Help increase diversity in books by asking publishers to be transparent about staff diversity.
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Publishing suffers from a major diversity problem. Statistics show that the vast majority of books published are by white authors and about white characters. Part of the problem is that the majority of the staff behind the scenes, including publishers’ employees and reviewers, is also white. When almost all of the gatekeepers and decision-makers are white, it is no wonder that on average only 10% of children’s books published each year are by or about people of color.
For decades there has been overwhelming agreement in the industry that there should be more diversity at all levels in the book world, but the problem never seems to go away. Where do we even start?
Our goal with the Diversity Baseline Survey is to start by establishing a baseline that shows where we are now so we can take concrete steps to address the problem.
Our survey asks publishers to gather statistics on their staff in four major categories:
3) Sexual Orientation
The goal is to have all major review journals and publishers—from small, to mid-size, to large—participate in this project. If we are serious about trying to address the lack of diversity in the publishing world, this is the very first step we need to take. Sharing our numbers as an industry will not only clue us in to important patterns that we may be missing, it will also show that we are committed to change.
There is precedence for a survey like this from the tech industry as well as from the publishing industry in the United Kingdom. Both industries ran surveys as recently as 2014. Even large publishing houses, such as Hachette UK, HarperCollins, and Penguin Random House UK, were among the publishers who participated in the British survey. Hopefully, this is a good sign that these companies might extend their participation to the US version of the survey.
In the past, publishers have usually put the responsibility on readers for the lack of diverse representation in books. The extremely dated adage that “diverse books do not sell” has become a belief that has reached mythical proportions. While it’s important for readers to support diverse books with their dollars and voices, it’s equally important for publishers to self-reflect on how they can do better on their end. We must acknowledge that one factor contributing to the lack of diverse books is the lack of diversity among the people who edit, market, review, and sell the books.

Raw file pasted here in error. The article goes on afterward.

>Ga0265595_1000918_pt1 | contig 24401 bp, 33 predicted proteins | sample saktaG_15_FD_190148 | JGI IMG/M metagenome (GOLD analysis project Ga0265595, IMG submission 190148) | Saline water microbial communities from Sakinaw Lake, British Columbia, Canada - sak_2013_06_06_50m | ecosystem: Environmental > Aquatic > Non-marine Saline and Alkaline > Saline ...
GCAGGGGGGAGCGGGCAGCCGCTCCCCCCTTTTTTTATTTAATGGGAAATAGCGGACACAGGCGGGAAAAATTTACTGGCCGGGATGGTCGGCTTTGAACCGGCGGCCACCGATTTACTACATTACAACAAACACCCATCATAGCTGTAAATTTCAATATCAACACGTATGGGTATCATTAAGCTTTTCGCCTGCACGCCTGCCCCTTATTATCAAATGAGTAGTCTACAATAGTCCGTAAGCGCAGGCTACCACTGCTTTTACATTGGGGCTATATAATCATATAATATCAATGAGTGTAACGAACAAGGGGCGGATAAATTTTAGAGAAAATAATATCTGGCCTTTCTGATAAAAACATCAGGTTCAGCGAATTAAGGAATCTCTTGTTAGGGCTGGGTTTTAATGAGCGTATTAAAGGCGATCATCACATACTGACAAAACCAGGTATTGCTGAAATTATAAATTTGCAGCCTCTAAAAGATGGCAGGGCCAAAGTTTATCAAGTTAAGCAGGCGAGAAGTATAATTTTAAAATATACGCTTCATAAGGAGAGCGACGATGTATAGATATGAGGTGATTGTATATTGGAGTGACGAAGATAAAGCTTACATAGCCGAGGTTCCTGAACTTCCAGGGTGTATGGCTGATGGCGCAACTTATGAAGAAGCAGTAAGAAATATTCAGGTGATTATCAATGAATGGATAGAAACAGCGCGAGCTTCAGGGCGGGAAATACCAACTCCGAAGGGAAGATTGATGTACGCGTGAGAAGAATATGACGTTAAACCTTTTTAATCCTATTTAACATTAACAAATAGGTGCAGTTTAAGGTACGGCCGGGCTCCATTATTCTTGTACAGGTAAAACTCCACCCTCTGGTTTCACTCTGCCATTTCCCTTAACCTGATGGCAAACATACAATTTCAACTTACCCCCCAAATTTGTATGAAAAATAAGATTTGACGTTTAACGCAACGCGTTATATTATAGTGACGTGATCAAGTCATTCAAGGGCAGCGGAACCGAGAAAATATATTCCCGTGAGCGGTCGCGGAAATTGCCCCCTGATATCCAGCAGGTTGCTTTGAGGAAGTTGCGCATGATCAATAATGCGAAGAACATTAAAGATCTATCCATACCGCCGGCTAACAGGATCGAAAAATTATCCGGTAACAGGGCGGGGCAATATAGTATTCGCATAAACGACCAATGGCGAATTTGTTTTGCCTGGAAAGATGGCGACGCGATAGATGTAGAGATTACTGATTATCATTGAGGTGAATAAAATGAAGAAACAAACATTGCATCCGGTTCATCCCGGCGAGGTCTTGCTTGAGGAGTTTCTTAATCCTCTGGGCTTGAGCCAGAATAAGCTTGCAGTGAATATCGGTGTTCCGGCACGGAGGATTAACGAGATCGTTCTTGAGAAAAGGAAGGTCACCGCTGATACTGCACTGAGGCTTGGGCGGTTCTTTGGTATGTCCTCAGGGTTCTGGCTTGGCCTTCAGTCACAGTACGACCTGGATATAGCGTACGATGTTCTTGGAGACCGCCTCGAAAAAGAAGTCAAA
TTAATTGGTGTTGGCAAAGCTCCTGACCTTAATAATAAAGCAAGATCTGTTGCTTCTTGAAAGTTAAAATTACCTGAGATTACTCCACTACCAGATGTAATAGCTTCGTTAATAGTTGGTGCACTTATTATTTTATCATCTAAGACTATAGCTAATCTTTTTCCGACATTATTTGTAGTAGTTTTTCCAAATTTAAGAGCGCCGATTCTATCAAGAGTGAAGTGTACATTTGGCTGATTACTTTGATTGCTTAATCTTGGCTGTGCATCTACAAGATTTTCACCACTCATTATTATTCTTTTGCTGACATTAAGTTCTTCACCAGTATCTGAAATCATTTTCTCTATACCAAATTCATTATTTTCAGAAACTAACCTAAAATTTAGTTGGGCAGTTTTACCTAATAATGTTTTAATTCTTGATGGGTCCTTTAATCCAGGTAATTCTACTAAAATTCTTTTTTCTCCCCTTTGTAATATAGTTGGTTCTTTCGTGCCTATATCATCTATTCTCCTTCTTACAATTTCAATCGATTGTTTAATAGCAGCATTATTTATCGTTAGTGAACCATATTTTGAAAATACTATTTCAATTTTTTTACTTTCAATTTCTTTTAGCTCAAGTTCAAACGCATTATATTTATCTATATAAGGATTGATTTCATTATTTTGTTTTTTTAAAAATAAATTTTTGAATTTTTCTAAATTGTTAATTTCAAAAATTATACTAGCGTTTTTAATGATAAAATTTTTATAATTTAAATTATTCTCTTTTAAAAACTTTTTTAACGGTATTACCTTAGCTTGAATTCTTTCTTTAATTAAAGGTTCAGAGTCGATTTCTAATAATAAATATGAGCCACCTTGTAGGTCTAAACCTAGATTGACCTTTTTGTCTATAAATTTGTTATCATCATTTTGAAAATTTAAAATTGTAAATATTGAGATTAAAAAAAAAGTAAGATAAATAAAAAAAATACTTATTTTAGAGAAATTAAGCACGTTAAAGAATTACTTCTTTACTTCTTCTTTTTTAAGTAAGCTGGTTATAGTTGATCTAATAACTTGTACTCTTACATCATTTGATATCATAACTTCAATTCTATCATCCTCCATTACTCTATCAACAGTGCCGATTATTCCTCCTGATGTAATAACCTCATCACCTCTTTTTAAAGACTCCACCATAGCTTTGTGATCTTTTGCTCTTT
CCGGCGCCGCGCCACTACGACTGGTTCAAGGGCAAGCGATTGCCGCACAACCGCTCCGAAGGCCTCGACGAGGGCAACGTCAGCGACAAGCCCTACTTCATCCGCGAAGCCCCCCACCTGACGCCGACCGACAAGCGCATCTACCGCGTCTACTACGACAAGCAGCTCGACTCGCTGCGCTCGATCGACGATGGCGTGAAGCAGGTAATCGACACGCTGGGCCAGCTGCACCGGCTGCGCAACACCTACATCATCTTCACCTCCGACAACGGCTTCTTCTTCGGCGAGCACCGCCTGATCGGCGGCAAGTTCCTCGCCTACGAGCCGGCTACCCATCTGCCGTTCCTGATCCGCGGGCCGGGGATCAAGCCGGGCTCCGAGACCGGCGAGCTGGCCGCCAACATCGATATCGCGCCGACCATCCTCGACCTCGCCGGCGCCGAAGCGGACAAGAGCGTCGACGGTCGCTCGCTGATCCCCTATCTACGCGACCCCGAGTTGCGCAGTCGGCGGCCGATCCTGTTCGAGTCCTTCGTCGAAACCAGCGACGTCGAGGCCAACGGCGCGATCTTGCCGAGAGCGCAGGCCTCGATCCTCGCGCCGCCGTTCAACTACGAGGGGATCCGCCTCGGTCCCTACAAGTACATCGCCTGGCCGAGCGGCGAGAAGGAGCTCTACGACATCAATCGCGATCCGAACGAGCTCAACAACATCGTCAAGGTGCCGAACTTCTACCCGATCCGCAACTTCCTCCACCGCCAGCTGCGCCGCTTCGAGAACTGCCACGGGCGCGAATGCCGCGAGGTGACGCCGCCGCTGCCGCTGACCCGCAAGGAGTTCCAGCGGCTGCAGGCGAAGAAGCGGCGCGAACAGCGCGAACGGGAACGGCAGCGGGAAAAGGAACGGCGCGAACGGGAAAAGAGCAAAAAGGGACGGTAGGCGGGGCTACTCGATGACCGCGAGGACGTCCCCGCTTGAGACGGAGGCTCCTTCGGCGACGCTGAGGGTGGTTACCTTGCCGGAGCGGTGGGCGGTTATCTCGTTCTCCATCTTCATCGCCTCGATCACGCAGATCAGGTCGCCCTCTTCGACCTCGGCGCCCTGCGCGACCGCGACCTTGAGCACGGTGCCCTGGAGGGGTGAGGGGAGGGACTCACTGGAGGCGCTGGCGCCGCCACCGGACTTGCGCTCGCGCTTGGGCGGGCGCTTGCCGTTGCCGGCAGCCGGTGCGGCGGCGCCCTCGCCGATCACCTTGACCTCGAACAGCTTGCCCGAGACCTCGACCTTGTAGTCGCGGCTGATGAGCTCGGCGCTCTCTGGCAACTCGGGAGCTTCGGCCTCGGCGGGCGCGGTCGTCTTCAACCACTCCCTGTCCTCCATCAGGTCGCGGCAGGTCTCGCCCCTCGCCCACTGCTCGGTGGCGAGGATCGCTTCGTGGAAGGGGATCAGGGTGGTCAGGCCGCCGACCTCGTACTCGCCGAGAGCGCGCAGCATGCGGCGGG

The goal of getting publishers to participate in the Diversity Baseline survey is not to point fingers or assign blame (especially since most media industries face similar problems) but to bring clarity to the problem so we can understand it better, attempt to correct it, and measure whether or not we are improving. Ultimately, an increase in diverse books is directly tied to an increase in diverse publishing staff.
Many publishers have said that they support We Need Diverse Books and the movement for more diversity in children’s books, but words are not the same as action.
So far, 14 publishers and 5 review journals have committed to participating in the Diversity Baseline survey. But many more are still on the fence. Join us in asking our fellow publishers to participate so that we can work together to put in place sustainable programs that will increase diversity among publishing staffs in the long-term. Together, we can create a more inclusive book publishing industry.
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